The Z7 is a pro-level camera – and, in many ways, a mirrorless version of the D850 – while the Z 6 is a lower-priced version with a different sensor and some small variations in specifications. Three Nikkor Z ‘S Line’ lenses are available virtually straightaway – a 24-70mm f4.0 S zoom, a 50mm f1.8 S standard prime and a 35mm f1.8 S wide-angle prime. A further nine Nikkor Z lenses are promised between now and 2020, starting with a mouth-watering Z-Noct Nikkor 58mm f0.95 which is described as “The Pinnacle Of S-Line”, but also on the way are a 70-200mm f2.8 S, 14-30mm f4.0 S ultra-wide zoom and a 85mm f1.8 S short telephoto.

Nikon Z 7. Photo: Nikon

There’s a Z-to-F mount adaptor – called the FTZ – which maintains full functionality with the camera bodies, including three-axis IBIS which is provided in both bodies and claimed to give up to five stops of correction for camera shake. However, five-axis IS correction is provided with the Z mount lenses.

The Z mount has a flange back distance of 16 mm and an inner diameter of 55 mm. It’s a four-bayonet claw fitting with a total of 11 electronic contacts. Both bodies are SLR-style with a main mode dial and a large top-panel LCD read-out. There’s a single memory card slot for the XQD format and Nikon will offer its own branded devices.

Nikon Z 7. Photo: Nikon

The key specs of the Z 7 include a 46.89 megapixels (total) BSI-type CMOS sensor with a sensitivity range equivalent to ISO 64 to 25,600 and extendable to ISO 32 and 102,400. There’s no low-pass optical filter and, as on the D850, the effective resolution is 45.7 megapixels. Maximum image size is 8256x5504 pixels, but images can also be captured in the ‘APS-C’ format (Nikon’s ‘DX’) at 5408x3600 pixels. As with Nikon’s higher-end D-SLRs, NEF RAW files can captured with either 12-bit or 14-bit RGB colour, with or without compression.

The sensor is matched to Nikon’s latest-generation ‘Expeed 6’ image processor. Autofocusing is via a hybrid contrast/phase-difference detect system which employs a total of 493 measuring points to give 90 percent frame coverage both horizontally and vertically. Continuous shooting is available at up to 9.0 fps with the AF and AE locked to the first frame (5.5 fps with continuous adjustment). The Z 7 also records 4K video at 25/30 fps (with a full pixel read-out) in the Ultra HD resolution of 3840x2160 pixels and can capture time-lapse sequences in 8K. Full HD video can be recorded at 100/120 fps for slow-mo effects. Significantly, the ‘raw’ video output to the camera’s HDMI connection is in 10-bit 4:2:2 colour – similar to Panasonic’s GH5 and GH5S models – and which will undoubted put the Z7 in the frame as far as video-makers are concerned. It also has zebra patterns, N-Log colour profile, a focus-peaking display, time coding and built-in stereo microphones supplemented with both a stereo audio input and an output.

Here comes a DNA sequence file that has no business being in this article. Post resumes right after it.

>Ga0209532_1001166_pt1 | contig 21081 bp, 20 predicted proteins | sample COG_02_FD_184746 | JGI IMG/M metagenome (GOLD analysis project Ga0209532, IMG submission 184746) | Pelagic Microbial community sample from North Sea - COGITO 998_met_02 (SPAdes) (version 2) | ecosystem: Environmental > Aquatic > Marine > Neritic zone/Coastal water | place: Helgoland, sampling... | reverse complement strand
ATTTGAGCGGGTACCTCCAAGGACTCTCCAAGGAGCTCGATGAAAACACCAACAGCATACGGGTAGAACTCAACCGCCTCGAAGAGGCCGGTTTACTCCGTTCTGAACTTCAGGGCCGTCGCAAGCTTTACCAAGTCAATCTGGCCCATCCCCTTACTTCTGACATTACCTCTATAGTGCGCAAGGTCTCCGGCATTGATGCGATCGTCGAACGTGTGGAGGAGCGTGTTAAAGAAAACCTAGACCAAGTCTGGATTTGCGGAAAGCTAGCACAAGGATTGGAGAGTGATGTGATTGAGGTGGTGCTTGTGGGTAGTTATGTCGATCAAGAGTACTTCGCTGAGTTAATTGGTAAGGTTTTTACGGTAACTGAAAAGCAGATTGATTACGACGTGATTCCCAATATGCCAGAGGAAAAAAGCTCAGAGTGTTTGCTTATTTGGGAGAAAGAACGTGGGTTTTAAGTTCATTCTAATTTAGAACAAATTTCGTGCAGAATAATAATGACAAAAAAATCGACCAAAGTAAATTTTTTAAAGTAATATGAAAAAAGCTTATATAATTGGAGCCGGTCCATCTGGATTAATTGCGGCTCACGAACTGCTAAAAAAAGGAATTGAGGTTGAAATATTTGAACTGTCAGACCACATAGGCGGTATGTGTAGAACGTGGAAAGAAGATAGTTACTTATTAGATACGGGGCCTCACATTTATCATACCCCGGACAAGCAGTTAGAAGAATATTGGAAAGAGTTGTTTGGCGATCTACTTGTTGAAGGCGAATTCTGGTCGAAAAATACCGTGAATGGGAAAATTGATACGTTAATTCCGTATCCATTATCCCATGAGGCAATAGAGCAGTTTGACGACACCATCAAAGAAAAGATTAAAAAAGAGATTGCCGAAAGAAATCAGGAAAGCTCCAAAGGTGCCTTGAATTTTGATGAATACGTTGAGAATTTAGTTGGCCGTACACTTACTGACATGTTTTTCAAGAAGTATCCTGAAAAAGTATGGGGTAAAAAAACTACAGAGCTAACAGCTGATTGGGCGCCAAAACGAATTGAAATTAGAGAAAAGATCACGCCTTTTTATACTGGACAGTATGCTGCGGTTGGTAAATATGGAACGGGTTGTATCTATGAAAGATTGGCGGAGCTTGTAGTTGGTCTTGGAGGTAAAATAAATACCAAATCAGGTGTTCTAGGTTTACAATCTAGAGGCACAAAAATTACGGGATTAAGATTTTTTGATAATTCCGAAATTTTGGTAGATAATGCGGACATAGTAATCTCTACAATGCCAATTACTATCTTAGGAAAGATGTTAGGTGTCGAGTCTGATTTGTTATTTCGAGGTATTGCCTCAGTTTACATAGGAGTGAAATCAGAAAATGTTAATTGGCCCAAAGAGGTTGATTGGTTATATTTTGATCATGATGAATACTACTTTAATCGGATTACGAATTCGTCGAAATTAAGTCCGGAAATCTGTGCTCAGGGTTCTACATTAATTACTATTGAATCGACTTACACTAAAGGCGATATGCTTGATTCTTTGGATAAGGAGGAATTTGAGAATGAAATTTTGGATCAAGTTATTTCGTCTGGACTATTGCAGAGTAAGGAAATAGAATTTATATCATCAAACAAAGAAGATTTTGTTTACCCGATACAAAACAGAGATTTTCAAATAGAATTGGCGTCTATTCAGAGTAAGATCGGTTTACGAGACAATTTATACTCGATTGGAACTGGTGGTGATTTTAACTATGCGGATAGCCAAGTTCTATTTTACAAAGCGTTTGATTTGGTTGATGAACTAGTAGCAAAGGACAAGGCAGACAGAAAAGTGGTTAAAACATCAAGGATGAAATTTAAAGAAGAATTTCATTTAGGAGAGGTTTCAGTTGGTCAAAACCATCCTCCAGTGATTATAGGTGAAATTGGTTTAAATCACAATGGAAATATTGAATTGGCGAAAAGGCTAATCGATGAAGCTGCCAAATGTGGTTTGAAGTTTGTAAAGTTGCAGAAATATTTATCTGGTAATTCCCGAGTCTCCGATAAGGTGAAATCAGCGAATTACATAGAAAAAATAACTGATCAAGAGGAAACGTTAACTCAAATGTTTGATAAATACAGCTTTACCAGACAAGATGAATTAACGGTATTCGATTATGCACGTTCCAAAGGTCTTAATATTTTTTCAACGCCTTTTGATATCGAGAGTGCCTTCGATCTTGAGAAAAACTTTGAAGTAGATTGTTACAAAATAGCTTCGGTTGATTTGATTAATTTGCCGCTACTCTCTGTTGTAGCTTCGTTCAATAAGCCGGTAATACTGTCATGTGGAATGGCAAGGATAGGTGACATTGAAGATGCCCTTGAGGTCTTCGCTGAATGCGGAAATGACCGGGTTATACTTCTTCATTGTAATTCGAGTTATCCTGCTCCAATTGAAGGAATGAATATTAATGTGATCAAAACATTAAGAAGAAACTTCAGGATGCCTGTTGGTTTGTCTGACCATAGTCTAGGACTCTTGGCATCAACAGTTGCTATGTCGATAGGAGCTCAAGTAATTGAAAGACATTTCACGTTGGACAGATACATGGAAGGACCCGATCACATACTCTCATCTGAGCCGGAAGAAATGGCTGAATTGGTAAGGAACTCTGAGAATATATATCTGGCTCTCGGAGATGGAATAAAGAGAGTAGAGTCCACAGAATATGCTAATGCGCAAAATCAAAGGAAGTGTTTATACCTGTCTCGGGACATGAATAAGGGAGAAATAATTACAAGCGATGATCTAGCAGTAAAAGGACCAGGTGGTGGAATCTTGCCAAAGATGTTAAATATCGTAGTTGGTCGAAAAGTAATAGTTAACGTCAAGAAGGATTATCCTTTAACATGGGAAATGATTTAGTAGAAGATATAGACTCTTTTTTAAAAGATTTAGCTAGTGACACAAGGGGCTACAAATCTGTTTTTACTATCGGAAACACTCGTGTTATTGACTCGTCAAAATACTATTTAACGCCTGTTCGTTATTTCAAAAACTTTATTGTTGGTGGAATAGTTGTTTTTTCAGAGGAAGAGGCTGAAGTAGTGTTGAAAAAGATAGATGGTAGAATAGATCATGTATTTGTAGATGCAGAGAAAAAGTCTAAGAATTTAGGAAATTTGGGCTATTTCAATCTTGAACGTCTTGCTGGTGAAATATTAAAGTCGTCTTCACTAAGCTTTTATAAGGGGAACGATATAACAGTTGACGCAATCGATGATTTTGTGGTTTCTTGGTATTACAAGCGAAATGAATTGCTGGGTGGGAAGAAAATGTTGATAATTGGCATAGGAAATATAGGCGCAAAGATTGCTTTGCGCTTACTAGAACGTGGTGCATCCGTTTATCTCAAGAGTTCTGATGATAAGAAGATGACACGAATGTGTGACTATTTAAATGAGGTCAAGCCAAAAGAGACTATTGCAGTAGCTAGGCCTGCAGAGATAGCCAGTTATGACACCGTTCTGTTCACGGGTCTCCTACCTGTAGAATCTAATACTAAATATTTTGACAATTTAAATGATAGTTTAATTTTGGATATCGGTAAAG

Nikon Z 7. Photo: Nikon

Obviously there’s an electronic viewfinder which is an OLED-type panel with a resolution of 3.69 megadots and a magnification of 0.8x. The tilt-adjustable 8.1 cm TFT LCD monitor screen has a resolution of 2.1 megadots and touch controls. The magnesium alloy bodyshell is weather-sealed to the same level as the D850. There’s no built-in flash.

Nikon Z 6. Photo: Nikon

The Z 6 shares the Z 7’s weather-sealed bodyshell, high-res EVF and tiltable monitor screen, but has a 24.5 megapixels BSI-type CMOS sensor with the lower resolution enabling a faster continuous shooting speed of 12 fps (with AF/AE locked to the first frame). The sensitivity range is equivalent to ISO 100 to 52,000 with extensions to ISO 50 and 204,800. The Z6 also has a hybrid contrast/phase detect AF system, but with a total of 273 measuring points, although frame coverage still extends to 90 percent. Both Z bodies have built-in WiFi and Bluetooth wireless connectivity.

Availability will be from late September for the Z 7 and the Nikkor Z 24-70mm zoom lens, late October for the 50mm f1.8 prime and late November for the Z 6 model. Kit options will include one with the FTZ mount adaptor for users who have a number of F mount lenses they still want to use. Local pricing isn’t available, but as a guide, the announced US price for the Z 7 body is US$3399 or US$3999 with the 24-70mm f4.0 zoom while the Z 6 is priced at US$1995 for the body only or US$2599 with the 24-70mm zoom. For more information visit http://www.mynikonlife.com.au